This week I received a lovely gift from a coworker, Gene, who was looking to lighten his bookshelves at home. Knowing I had my little obsession with advice books (he came to my Valentine’s Day presentation at the Library of Congress), he so graciously gave me a book written in 1881 called National Encyclopedia of Business and Social Forms: The Laws of Etiquette &c.; &c.; by James D. McCabe.
Coincidentally, the book has a section on correspondence, which ties in nicely with the Post article I mentioned in my previous post.
For those of you thinking about texting a very brief note to the one you are wooing, let’s take a look back at how things were done back in the 1880s, waaaay before all this technology hit. I was going to quote something from the “Love Letters” section, but this one from “Letters of Excuse” struck me as a bit more entertaining, and more appropriate for the length of a blog post. The subject for this sample letter is “To a lady, apologizing for a broken engagement.”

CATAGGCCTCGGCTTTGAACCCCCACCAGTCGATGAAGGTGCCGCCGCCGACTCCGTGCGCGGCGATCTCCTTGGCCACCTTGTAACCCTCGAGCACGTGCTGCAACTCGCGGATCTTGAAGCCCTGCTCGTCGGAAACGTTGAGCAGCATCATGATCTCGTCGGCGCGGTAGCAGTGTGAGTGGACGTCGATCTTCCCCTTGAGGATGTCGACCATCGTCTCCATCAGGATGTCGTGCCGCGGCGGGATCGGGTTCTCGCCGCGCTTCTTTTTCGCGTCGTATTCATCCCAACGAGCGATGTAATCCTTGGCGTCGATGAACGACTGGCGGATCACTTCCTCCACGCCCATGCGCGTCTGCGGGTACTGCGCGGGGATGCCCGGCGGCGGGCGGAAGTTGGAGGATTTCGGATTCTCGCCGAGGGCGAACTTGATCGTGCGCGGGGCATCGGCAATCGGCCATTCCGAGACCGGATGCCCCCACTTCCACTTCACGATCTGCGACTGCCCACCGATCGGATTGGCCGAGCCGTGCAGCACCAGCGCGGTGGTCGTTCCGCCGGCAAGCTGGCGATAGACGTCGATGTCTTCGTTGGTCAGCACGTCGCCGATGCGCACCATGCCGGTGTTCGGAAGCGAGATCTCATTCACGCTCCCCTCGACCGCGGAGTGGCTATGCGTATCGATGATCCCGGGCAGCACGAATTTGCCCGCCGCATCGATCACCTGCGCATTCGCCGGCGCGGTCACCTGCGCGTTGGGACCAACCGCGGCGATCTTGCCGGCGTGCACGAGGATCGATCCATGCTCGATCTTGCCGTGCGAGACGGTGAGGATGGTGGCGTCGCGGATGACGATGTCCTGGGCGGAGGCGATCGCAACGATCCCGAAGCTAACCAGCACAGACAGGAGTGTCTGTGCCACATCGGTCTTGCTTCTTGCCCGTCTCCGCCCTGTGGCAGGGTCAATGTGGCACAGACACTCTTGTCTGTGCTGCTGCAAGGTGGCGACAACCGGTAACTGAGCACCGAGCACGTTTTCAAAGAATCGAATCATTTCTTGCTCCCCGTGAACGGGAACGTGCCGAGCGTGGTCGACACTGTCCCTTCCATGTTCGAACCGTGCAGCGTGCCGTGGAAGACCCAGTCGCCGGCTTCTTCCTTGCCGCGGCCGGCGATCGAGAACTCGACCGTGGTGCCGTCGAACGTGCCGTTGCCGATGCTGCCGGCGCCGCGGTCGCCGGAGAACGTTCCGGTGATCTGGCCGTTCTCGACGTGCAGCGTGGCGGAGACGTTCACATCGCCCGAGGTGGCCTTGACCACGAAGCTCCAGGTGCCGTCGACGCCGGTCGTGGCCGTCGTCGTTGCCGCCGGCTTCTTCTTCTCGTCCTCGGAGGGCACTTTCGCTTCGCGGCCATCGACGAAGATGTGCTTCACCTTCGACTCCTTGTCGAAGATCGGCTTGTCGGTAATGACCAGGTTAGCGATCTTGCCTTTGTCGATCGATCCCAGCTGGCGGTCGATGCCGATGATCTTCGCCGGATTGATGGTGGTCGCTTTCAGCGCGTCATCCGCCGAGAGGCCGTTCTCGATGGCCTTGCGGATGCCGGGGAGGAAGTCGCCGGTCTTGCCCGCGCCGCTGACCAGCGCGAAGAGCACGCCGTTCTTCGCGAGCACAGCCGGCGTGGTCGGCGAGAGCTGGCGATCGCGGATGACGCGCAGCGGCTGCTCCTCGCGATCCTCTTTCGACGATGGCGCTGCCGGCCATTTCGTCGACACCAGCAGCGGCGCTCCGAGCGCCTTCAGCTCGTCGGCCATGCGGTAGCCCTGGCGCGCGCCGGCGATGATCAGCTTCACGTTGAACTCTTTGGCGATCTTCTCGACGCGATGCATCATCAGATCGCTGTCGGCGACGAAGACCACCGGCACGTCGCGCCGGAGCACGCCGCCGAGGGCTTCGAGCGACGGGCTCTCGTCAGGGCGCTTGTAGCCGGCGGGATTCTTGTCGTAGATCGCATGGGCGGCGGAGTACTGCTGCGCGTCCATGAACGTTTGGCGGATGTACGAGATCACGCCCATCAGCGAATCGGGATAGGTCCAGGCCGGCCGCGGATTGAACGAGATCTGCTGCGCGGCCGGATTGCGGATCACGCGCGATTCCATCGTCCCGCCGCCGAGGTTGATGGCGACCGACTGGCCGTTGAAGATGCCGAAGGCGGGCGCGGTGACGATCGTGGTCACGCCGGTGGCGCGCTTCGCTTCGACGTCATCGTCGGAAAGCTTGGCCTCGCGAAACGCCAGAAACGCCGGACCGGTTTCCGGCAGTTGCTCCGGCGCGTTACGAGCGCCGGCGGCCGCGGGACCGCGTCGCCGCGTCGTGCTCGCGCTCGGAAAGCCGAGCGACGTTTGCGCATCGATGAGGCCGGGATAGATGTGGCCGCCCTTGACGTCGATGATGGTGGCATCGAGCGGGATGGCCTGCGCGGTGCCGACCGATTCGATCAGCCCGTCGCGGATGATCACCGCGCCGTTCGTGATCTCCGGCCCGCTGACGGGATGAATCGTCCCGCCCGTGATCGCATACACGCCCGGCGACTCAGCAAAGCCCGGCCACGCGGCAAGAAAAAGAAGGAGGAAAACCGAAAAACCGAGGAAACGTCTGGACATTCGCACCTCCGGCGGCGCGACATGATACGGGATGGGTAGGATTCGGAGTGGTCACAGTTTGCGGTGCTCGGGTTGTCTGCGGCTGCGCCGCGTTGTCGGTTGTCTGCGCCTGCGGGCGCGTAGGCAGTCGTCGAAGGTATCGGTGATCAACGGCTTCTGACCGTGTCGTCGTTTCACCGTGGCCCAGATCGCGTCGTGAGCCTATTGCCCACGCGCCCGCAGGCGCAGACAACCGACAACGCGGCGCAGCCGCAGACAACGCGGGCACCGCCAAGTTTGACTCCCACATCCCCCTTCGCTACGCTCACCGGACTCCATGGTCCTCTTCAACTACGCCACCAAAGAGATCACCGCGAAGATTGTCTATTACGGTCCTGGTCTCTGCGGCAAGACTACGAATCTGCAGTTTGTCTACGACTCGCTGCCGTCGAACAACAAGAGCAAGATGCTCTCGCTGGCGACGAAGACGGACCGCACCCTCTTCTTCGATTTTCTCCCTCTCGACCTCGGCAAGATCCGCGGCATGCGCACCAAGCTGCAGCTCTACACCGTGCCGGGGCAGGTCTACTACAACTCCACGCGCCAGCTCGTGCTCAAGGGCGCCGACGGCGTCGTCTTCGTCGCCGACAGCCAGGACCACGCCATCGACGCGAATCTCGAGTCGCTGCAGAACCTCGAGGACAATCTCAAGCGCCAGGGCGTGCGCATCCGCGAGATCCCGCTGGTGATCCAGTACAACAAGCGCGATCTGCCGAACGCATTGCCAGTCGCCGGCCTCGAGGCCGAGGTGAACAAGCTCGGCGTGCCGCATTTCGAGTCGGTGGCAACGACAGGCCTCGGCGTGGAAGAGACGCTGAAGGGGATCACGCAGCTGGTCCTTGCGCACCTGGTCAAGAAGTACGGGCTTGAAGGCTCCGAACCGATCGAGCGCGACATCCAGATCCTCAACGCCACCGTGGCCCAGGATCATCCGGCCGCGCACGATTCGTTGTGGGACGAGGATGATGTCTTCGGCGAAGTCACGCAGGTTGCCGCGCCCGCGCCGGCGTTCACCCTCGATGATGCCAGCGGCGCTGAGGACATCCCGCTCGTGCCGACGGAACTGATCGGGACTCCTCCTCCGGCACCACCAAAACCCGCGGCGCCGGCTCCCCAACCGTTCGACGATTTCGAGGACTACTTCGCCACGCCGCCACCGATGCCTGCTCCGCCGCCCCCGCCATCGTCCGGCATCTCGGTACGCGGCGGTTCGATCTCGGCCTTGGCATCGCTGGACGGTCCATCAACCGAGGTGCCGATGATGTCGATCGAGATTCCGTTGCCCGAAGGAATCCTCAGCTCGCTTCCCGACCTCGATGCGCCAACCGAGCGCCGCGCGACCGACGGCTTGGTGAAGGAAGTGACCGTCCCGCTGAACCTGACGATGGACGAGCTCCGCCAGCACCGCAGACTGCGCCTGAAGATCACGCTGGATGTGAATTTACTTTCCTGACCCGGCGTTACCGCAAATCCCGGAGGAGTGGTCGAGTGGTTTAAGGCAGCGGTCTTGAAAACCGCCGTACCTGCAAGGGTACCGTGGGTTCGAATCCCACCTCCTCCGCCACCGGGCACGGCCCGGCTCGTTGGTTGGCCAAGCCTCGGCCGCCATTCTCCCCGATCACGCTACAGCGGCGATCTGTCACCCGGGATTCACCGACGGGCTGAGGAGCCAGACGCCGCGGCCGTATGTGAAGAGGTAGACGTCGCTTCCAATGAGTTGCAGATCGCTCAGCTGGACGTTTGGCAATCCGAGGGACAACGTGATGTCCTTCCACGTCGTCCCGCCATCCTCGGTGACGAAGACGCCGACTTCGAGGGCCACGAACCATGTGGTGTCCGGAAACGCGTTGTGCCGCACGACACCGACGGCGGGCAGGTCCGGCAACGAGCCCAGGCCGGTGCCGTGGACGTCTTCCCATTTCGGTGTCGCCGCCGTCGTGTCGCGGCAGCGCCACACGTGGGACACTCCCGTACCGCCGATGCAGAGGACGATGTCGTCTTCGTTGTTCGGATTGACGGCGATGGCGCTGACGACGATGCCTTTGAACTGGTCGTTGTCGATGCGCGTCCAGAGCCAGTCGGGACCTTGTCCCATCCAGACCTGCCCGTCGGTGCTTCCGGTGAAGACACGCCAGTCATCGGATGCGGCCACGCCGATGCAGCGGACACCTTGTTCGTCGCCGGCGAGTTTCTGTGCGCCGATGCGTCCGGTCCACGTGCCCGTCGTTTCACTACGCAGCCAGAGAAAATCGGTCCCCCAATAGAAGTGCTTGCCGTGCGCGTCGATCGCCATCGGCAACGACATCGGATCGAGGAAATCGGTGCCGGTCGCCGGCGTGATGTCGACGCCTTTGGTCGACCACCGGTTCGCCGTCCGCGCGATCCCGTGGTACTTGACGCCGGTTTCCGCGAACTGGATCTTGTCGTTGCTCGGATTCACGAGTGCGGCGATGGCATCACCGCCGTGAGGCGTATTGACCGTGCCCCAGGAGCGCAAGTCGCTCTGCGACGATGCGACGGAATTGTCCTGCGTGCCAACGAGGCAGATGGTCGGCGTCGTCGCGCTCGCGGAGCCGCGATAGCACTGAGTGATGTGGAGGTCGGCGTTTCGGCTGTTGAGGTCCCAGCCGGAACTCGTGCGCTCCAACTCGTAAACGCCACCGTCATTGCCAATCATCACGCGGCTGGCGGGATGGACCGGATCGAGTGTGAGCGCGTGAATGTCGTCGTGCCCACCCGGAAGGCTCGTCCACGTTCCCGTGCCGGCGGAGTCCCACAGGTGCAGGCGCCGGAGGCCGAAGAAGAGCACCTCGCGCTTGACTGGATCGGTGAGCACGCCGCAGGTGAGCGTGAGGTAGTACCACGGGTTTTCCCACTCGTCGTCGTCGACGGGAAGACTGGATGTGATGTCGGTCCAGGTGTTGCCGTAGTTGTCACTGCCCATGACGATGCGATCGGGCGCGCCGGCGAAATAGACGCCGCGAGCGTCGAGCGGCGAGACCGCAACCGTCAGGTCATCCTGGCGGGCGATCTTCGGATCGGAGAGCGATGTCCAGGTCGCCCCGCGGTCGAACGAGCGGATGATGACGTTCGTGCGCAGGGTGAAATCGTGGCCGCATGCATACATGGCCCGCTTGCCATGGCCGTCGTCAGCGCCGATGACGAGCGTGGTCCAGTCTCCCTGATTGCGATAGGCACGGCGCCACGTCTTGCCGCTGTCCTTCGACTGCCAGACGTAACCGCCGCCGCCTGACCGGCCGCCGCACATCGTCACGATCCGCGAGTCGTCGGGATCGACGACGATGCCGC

Richmond, Ind., May 10th, 1881.
My Dear Miss Lee:
Permit me to explain my failure to keep my appointment with you this evening. I was on my way to your house, with the assurance of a pleasant evening, when I unfortunately stepped upon some slippery substance, lost my footing and fell to the ground, spraining my ankle severely. I am now confined to the house in consequence of this accident.
I regret my disappointment as much as the accident, but hope that the future may afford us many pleasant meetings.
Sincerely your friend,
Now, would you prefer this instead?
“sorry cant keep fun date W U this evening. but slipped and fell 2 the ground, hurt ankle. stuck @ home. sorry, try again 2MORO?”
Yeah, I didn’t think so.